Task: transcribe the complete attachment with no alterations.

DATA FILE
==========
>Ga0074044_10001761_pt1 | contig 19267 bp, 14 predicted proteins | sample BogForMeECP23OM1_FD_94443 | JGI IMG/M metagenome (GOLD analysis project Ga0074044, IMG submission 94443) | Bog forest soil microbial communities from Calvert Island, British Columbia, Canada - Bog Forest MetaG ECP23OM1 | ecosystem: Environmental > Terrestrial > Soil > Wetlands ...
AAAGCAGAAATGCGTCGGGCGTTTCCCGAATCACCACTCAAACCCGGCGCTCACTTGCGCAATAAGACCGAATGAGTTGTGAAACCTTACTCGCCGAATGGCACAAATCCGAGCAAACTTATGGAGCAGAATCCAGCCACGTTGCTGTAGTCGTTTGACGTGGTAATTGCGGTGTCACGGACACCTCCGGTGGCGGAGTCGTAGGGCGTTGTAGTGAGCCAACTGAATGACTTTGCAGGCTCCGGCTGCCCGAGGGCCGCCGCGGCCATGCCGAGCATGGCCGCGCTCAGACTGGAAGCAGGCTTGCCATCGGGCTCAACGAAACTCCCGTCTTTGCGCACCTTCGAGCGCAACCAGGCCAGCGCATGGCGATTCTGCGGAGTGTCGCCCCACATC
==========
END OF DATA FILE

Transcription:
>Ga0074044_10001761_pt1 | contig 19267 bp, 14 predicted proteins | sample BogForMeECP23OM1_FD_94443 | JGI IMG/M metagenome (GOLD analysis project Ga0074044, IMG submission 94443) | Bog forest soil microbial communities from Calvert Island, British Columbia, Canada - Bog Forest MetaG ECP23OM1 | ecosystem: Environmental > Terrestrial > Soil > Wetlands ...
AAAGCAGAAATGCGTCGGGCGTTTCCCGAATCACCACTCAAACCCGGCGCTCACTTGCGCAATAAGACCGAATGAGTTGTGAAACCTTACTCGCCGAATGGCACAAATCCGAGCAAACTTATGGAGCAGAATCCAGCCACGTTGCTGTAGTCGTTTGACGTGGTAATTGCGGTGTCACGGACACCTCCGGTGGCGGAGTCGTAGGGCGTTGTAGTGAGCCAACTGAATGACTTTGCAGGCTCCGGCTGCCCGAGGGCCGCCGCGGCCATGCCGAGCATGGCCGCGCTCAGACTGGAAGCAGGCTTGCCATCGGGCTCAACGAAACTCCCGTCTTTGCGCACCTTCGAGCGCAACCAGGCCAGCGCATGGCGATTCTGCGGAGTGTCGCCCCACATC